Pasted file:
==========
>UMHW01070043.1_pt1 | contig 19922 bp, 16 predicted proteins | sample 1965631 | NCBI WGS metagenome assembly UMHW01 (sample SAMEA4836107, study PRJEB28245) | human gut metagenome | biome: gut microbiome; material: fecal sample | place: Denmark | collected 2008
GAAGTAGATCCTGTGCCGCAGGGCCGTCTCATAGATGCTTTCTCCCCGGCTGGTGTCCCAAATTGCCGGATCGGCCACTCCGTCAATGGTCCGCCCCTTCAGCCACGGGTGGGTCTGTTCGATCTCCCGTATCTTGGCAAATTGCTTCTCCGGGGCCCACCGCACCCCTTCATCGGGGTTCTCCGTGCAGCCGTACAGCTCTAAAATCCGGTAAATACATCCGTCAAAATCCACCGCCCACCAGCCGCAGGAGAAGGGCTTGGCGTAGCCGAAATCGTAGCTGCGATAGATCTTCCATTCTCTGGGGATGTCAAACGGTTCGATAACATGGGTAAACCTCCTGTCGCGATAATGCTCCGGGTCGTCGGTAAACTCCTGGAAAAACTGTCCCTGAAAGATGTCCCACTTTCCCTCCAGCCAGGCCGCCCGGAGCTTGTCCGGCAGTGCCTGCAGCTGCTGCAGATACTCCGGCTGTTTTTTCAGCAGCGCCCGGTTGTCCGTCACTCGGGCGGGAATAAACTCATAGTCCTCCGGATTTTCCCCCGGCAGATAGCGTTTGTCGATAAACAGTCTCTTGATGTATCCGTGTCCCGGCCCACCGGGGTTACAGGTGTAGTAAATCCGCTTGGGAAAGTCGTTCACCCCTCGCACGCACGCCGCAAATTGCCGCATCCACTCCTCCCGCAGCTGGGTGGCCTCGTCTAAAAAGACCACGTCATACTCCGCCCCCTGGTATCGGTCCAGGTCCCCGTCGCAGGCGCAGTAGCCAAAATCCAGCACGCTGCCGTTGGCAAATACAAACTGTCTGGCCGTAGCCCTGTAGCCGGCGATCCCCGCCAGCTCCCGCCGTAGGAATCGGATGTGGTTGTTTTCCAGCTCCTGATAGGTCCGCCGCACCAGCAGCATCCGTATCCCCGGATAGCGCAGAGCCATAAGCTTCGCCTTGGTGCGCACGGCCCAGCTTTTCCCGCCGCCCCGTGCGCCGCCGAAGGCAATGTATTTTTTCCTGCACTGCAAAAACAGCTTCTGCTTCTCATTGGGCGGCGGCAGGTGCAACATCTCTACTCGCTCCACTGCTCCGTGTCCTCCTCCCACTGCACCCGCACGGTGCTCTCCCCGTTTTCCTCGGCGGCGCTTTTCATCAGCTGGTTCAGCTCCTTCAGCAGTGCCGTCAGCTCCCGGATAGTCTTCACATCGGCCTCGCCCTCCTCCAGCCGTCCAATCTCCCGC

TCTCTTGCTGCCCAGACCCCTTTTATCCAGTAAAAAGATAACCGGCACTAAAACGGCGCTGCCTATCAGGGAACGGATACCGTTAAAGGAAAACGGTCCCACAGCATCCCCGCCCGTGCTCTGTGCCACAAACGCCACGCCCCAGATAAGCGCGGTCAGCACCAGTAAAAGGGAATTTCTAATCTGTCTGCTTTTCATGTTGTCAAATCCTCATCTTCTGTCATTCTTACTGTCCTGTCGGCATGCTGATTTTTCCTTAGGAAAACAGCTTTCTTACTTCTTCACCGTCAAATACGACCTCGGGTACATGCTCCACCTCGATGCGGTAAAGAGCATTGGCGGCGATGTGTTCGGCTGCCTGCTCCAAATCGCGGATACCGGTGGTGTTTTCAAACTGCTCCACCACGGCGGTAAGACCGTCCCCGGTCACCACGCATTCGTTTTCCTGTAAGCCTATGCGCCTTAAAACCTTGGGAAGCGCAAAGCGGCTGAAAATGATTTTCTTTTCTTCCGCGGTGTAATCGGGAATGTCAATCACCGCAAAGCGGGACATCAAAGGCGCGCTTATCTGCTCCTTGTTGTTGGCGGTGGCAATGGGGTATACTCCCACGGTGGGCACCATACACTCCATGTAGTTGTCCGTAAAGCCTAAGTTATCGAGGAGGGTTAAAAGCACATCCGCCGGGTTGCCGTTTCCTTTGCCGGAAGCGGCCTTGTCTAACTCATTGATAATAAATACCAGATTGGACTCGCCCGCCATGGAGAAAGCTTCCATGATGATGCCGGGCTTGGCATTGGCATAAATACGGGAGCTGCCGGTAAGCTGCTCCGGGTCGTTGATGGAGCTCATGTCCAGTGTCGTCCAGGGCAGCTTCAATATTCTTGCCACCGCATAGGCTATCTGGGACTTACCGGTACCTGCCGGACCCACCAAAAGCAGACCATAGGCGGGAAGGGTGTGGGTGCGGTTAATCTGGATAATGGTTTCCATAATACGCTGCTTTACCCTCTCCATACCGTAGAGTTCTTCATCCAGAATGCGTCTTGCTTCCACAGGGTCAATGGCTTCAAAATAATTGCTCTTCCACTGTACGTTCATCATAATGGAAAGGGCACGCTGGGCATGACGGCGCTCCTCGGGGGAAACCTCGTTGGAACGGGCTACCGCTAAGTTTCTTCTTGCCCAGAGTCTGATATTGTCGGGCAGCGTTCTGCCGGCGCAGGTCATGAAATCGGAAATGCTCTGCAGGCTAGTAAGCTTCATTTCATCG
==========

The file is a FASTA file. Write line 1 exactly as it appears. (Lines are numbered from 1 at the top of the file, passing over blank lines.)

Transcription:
>UMHW01070043.1_pt1 | contig 19922 bp, 16 predicted proteins | sample 1965631 | NCBI WGS metagenome assembly UMHW01 (sample SAMEA4836107, study PRJEB28245) | human gut metagenome | biome: gut microbiome; material: fecal sample | place: Denmark | collected 2008